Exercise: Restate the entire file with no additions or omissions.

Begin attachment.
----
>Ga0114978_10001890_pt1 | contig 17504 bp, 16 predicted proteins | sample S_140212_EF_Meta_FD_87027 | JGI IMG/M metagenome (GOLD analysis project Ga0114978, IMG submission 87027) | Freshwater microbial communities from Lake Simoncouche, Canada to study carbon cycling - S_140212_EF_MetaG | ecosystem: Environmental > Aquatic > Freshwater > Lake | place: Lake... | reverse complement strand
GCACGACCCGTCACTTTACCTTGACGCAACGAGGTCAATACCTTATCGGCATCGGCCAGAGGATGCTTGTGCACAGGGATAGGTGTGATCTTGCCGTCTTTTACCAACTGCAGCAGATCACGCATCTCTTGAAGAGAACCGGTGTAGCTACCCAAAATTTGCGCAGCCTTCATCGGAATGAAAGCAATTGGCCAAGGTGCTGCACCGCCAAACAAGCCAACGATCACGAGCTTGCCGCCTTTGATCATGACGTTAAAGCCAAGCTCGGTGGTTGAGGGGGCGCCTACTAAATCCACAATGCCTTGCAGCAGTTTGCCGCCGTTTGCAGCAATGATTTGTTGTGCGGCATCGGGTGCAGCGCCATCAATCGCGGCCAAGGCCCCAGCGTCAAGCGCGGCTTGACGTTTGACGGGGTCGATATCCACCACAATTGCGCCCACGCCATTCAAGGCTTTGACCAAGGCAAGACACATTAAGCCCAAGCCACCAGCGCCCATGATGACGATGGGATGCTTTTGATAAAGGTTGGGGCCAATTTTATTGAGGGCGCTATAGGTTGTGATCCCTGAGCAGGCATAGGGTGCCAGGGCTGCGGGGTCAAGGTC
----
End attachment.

>Ga0114978_10001890_pt1 | contig 17504 bp, 16 predicted proteins | sample S_140212_EF_Meta_FD_87027 | JGI IMG/M metagenome (GOLD analysis project Ga0114978, IMG submission 87027) | Freshwater microbial communities from Lake Simoncouche, Canada to study carbon cycling - S_140212_EF_MetaG | ecosystem: Environmental > Aquatic > Freshwater > Lake | place: Lake... | reverse complement strand
GCACGACCCGTCACTTTACCTTGACGCAACGAGGTCAATACCTTATCGGCATCGGCCAGAGGATGCTTGTGCACAGGGATAGGTGTGATCTTGCCGTCTTTTACCAACTGCAGCAGATCACGCATCTCTTGAAGAGAACCGGTGTAGCTACCCAAAATTTGCGCAGCCTTCATCGGAATGAAAGCAATTGGCCAAGGTGCTGCACCGCCAAACAAGCCAACGATCACGAGCTTGCCGCCTTTGATCATGACGTTAAAGCCAAGCTCGGTGGTTGAGGGGGCGCCTACTAAATCCACAATGCCTTGCAGCAGTTTGCCGCCGTTTGCAGCAATGATTTGTTGTGCGGCATCGGGTGCAGCGCCATCAATCGCGGCCAAGGCCCCAGCGTCAAGCGCGGCTTGACGTTTGACGGGGTCGATATCCACCACAATTGCGCCCACGCCATTCAAGGCTTTGACCAAGGCAAGACACATTAAGCCCAAGCCACCAGCGCCCATGATGACGATGGGATGCTTTTGATAAAGGTTGGGGCCAATTTTATTGAGGGCGCTATAGGTTGTGATCCCTGAGCAGGCATAGGGTGCCAGGGCTGCGGGGTCAAGGTC